4. Improve site speed and performance

Slow-loading web pages and sluggish responses to user interactions are a big issue when it comes to the checkout page. It’s bad enough elsewhere on the site where frustration with slowness causes many users to hit the back button and look for a different website. While checkout pages can have this issue too, the additional fear in the mind of the user is that the payment might stall halfway through and they will be left in limbo not knowing whether the sale went through or if money has been taken out of their accounts. On big shopping days, like Black Friday, this is an issue that even some major online stores have experienced. It is because of this fear, that many people abandon checking out if they experience poor performance elsewhere on the website.

Avoiding this is simple. Websites need to ensure they have hosting that is adequate to their needs. They must have the bandwidth, RAM and processing power to handle all their traffic, particularly during spikes when they might have many more customers using their site at the same time. For most websites, upgrading from shared hosting to VPS is the best solution. However, for sites that are expecting very large numbers of simultaneous visitors during peak times, the ultimate solution is cloud hosting which provides the instant scalability needed for high performance regardless of demand.

5. Make your checkout secure and trustworthy

Online security is a major concern for all customers and they need to have confidence in your website and your business in order to buy from you. The most important element your website will need is an SSL certificate. With an SSL certificate, your website will be labelled as secure by browsers using the padlock icon on the browser address bar. Without one, your site will be labelled as ‘not secure’ and users will be warned not to provide payment details when they visit. This is because an SSL certificate verifies your website’s identity and encrypts payment data sent to you by customers so that it cannot be stolen.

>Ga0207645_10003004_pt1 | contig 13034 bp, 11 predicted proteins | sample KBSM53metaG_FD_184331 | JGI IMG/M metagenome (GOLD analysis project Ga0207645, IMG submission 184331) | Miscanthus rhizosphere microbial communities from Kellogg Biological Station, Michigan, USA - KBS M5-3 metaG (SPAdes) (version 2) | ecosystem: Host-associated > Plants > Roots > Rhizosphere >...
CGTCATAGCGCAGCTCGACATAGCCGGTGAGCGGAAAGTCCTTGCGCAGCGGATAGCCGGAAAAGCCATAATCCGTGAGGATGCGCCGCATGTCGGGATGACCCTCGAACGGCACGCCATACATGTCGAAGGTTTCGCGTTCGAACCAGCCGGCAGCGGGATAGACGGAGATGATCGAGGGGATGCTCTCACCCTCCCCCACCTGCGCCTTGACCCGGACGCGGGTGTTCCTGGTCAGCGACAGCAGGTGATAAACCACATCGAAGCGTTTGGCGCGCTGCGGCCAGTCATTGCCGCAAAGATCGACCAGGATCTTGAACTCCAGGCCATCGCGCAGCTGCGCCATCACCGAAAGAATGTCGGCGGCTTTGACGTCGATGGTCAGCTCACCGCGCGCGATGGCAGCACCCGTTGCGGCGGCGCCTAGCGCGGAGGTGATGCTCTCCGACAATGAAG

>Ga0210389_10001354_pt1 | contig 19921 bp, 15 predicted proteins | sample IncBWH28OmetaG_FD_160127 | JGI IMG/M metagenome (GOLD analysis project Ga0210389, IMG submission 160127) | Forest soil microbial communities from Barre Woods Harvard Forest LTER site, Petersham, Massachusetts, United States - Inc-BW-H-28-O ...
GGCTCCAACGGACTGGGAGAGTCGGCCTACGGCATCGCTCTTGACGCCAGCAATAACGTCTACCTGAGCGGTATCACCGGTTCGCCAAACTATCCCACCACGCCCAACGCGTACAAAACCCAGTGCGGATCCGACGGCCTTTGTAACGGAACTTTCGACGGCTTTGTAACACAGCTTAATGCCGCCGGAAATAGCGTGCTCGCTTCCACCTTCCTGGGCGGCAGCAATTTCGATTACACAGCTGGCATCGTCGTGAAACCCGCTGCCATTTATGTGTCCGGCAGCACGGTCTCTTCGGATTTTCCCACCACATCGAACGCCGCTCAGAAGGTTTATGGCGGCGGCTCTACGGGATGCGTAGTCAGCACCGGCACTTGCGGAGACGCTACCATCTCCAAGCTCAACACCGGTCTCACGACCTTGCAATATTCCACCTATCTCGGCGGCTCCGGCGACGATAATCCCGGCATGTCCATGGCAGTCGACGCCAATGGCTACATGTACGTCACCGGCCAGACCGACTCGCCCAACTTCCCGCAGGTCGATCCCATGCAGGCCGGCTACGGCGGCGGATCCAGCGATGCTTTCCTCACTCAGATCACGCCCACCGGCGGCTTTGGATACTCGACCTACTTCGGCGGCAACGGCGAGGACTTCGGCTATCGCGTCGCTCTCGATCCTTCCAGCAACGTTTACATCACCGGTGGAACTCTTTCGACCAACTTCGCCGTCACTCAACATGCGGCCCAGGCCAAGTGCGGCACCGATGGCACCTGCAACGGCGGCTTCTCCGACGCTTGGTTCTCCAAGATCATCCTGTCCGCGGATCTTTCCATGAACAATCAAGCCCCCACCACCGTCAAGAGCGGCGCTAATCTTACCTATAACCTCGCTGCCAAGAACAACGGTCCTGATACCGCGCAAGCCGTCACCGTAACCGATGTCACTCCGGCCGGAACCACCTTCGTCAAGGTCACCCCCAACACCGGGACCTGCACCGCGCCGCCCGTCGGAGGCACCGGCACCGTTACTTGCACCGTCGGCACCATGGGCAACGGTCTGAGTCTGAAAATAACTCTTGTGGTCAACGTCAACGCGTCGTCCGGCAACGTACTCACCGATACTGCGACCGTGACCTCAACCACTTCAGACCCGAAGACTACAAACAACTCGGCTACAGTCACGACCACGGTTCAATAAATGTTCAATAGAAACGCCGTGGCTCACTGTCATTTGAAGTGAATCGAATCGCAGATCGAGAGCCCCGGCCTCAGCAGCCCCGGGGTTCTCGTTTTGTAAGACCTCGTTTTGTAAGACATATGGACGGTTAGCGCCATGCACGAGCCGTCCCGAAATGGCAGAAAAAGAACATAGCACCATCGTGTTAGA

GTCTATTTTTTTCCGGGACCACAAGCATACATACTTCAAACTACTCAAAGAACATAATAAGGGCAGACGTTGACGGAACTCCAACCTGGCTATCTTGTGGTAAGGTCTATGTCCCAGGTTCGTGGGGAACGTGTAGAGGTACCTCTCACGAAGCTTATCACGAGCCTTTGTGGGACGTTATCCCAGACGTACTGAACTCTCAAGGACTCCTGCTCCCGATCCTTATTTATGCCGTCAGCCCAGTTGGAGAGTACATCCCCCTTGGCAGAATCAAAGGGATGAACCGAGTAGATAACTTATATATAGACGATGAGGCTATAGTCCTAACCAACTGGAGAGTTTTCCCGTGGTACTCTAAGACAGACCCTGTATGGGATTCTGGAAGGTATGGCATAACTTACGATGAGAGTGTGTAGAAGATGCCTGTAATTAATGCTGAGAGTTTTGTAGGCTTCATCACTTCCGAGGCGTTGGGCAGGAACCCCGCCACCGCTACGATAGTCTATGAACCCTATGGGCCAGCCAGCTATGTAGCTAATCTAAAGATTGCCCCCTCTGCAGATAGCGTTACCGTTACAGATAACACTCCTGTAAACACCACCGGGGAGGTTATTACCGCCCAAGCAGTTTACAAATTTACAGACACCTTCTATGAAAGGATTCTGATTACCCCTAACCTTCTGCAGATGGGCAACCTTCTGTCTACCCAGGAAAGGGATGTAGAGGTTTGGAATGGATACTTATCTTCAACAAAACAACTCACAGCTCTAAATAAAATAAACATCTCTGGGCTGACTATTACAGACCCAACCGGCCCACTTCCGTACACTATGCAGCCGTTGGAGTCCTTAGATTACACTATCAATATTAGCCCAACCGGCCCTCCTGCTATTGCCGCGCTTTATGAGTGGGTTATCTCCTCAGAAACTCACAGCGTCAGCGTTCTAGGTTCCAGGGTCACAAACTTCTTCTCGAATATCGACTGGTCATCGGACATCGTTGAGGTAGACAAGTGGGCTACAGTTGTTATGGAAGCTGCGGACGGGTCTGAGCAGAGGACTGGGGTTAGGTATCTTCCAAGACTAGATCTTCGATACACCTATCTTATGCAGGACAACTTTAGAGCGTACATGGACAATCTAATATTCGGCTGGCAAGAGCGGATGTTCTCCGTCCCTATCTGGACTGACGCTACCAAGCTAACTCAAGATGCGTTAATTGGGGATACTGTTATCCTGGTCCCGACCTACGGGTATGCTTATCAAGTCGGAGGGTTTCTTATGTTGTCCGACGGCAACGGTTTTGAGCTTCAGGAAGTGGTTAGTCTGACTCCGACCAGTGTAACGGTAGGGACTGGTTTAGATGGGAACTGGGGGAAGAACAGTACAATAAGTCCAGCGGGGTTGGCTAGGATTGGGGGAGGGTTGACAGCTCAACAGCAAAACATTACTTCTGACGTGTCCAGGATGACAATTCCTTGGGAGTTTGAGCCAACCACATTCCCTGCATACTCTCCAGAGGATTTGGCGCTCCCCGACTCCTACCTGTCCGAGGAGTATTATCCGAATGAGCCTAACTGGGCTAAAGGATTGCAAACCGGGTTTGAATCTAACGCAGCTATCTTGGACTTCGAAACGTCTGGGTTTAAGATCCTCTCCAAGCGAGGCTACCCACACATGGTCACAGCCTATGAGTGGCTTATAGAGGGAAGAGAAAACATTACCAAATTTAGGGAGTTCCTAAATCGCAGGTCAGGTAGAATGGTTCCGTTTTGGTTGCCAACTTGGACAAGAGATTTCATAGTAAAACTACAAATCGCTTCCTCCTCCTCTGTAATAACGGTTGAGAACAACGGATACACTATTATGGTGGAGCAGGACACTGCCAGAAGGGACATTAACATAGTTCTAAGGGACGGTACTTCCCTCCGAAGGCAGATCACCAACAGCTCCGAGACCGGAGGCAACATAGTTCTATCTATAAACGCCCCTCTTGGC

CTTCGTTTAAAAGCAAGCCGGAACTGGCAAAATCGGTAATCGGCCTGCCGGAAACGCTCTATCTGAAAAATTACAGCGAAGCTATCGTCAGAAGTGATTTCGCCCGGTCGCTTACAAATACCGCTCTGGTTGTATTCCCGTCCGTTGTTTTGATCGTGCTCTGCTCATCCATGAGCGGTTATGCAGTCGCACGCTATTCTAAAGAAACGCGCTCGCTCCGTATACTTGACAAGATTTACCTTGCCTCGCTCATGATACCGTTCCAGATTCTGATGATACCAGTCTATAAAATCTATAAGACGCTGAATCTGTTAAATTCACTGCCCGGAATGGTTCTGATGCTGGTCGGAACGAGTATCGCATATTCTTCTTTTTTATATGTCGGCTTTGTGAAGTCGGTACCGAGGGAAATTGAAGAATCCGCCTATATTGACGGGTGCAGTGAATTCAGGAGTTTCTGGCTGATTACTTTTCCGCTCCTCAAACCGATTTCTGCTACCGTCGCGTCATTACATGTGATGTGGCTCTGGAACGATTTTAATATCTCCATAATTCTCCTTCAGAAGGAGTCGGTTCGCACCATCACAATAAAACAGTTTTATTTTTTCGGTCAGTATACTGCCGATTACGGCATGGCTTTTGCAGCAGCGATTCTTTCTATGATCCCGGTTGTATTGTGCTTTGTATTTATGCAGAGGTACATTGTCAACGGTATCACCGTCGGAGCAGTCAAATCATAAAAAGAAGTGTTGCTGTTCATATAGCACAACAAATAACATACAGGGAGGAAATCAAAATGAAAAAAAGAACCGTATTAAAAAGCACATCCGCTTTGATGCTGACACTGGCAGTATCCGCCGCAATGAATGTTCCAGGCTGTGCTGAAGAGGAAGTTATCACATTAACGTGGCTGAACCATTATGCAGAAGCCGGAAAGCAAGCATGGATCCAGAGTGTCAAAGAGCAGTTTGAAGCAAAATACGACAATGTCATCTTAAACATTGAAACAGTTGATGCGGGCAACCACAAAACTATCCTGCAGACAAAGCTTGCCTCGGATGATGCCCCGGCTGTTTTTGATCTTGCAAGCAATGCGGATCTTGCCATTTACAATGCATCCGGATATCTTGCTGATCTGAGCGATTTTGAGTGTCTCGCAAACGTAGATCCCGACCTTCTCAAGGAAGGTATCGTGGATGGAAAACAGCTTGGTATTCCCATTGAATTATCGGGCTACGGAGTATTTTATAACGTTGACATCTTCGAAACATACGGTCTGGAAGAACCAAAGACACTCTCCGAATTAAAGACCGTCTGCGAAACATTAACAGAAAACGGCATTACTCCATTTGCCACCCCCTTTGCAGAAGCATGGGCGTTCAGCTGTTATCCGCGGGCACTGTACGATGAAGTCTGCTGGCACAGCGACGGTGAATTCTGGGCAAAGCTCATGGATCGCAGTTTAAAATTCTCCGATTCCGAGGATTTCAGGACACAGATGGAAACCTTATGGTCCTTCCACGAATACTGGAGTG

In addition, you need to add other features to your checkout page that increase trustworthiness. These include company name, address and registration number, VAT number, security badges, logos of the payment gateways you use and your company’s rating on review sites like Trustpilot. The footer is often a good place for these.

6. Offer more convenient payment options

With customer experience being so important today, websites need to cater for people’s preferences when it comes to payments. They may be able to use their bank or credit card on your website, but that might not really be the way they want to pay. It can be more convenient and offer them greater payment protection if they use alternatives, like PayPal, Google Pay or Apple Pay. The more you cater for their preferences, the more likely they are to buy from you.

Conclusion

According to Barclaycard, the average UK shopper abandons over £350 of online sales a year, costing UK businesses around £18 billion in lost revenue. Much of this is lost at the checkout stage for the reasons mentioned above. Hopefully, the advice given here will help you reduce your abandonment rates and improve overall sales.

For more information about our VPS and cloud hosting solutions, visit our homepage.